"Our support costs way less than half of what Red Hat's does," said Ellison. Oracle will charge $99 a year to support a two-CPU system with software and updates, Ellison said at a Q&A at Oracle OpenWorld in San Francisco.
In a Q&A after his talk, a questioner asked whether "killing Red Hat was an unintended consequence of Oracle launching Linux support," and Ellison said: "We're speeding the adoption of Linux... It's extremely important that open source standard software win in the marketplace."
Oracle will devote the same level of attention to supporting Red Hat Linux as it does for its own products, said Ellison.
He received applause when he said Oracle wants to provide "unbreakable Linux support."
Oracle's support team will find Linux bugs, fixing them and then sharing them immediately with its customers, other Linux vendors, and Linux users in general, he said.
Linux, on x86 servers, is Oracle's fastest-growing platform. But a bug discovered and fixed in the Linux kernel doesn't become generally available until the kernel gets updated. An enterprise that discovered the bug must wait, along with other Linux users, for a fix, Ellison said. "This is the most serious problem facing the Linux community today," he said.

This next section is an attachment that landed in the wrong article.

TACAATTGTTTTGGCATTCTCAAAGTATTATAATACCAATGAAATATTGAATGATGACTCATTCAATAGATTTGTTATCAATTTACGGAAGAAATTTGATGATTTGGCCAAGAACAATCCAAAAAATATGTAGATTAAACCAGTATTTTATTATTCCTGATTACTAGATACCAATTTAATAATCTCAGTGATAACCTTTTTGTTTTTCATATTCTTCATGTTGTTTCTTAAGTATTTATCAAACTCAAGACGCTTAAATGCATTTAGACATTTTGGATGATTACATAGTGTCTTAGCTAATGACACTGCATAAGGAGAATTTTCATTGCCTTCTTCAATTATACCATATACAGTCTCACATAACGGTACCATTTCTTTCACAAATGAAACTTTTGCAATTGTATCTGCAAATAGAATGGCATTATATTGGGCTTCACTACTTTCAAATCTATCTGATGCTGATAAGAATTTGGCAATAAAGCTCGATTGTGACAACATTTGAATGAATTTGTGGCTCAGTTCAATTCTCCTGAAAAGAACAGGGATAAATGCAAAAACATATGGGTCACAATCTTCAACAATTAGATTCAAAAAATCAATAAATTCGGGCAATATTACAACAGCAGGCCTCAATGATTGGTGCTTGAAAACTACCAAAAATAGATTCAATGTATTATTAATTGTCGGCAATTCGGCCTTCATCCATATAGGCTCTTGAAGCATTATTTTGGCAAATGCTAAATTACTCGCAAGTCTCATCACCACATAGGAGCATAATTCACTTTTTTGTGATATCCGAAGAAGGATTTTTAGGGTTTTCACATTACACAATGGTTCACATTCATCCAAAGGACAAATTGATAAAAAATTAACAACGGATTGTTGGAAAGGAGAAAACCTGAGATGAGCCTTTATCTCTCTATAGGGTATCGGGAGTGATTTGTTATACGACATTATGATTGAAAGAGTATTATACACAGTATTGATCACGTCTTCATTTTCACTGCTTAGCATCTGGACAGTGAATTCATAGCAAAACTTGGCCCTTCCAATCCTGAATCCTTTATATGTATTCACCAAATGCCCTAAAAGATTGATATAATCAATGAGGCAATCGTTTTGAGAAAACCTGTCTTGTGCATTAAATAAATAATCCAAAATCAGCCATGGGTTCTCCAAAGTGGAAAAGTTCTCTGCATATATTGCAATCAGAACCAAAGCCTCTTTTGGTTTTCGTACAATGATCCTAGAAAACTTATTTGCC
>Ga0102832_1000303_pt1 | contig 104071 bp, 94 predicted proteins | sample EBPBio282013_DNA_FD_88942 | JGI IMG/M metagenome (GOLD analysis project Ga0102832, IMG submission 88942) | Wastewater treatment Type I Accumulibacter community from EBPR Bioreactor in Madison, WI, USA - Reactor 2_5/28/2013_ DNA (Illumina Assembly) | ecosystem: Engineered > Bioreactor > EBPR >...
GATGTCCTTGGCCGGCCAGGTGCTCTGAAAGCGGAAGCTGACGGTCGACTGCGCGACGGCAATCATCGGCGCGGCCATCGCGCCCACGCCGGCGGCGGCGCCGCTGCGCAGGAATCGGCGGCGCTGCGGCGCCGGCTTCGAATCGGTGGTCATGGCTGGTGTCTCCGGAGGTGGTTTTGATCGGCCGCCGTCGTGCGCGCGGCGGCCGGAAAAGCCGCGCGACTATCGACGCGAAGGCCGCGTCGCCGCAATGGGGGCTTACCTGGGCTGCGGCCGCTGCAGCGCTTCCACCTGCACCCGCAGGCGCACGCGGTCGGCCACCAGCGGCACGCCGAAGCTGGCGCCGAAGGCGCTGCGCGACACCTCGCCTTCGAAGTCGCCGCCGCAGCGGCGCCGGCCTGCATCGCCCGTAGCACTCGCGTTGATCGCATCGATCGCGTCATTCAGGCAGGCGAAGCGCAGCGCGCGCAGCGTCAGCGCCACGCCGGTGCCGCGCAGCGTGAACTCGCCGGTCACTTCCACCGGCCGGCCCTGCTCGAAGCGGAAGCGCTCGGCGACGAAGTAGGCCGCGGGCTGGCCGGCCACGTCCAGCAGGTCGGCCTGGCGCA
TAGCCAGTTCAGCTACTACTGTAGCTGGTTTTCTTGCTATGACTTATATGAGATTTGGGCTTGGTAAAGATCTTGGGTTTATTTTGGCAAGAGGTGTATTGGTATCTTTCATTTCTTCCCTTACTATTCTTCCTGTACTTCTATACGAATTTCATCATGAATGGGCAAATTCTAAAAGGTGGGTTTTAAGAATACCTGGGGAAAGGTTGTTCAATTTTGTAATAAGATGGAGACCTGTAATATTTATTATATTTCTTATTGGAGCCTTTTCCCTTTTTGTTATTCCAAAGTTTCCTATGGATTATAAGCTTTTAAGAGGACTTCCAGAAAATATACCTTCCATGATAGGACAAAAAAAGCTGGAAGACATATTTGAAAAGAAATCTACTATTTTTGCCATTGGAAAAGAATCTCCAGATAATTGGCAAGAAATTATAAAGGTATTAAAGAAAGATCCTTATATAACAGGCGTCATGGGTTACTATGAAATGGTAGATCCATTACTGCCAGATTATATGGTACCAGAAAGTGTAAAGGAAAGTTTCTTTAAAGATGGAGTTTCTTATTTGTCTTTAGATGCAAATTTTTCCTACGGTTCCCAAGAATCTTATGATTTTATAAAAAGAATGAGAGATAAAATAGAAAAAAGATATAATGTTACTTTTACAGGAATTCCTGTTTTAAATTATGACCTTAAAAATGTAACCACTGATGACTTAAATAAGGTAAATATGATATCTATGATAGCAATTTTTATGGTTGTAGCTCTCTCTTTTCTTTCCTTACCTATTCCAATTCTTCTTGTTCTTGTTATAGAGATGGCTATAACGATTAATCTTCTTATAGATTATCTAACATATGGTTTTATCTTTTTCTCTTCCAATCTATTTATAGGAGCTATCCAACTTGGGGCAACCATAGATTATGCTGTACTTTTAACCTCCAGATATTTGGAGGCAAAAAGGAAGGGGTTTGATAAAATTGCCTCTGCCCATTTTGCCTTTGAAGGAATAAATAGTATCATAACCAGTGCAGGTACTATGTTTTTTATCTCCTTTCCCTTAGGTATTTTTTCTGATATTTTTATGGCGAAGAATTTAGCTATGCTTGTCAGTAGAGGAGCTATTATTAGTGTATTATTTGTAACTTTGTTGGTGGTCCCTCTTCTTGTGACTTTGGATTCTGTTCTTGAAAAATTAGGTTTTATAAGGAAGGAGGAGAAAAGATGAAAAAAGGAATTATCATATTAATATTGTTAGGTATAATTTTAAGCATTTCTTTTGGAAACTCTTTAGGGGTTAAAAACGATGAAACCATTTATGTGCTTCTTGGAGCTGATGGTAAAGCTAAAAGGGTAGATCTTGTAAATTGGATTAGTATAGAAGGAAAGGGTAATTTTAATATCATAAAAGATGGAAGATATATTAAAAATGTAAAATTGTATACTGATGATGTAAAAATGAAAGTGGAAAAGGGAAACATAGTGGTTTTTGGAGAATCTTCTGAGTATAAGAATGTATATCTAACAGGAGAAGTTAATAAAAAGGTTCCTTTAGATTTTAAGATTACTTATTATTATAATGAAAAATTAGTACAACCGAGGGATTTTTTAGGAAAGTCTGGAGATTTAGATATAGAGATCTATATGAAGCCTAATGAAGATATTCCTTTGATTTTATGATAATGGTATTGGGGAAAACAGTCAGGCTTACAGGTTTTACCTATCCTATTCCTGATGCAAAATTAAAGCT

Another issue slowing down Linux adoption, Ellison said, is intellectual property confusion, such as the SCO Group claiming that its intellectual property has found its way into Linux. Support purchasers will be indemnified against any claims that the Linux they use has legally contested intellectual property in it.
Ellison called two employees on the stage to illustrate the ease of switching from the Red Hat support network to the Oracle Unbreakable Linux Network by typing a new URL into a browser form.
Oracle is a longtime contributor to Linux, including developing a cluster file system that's now part of the Linux kernel, Ellison said.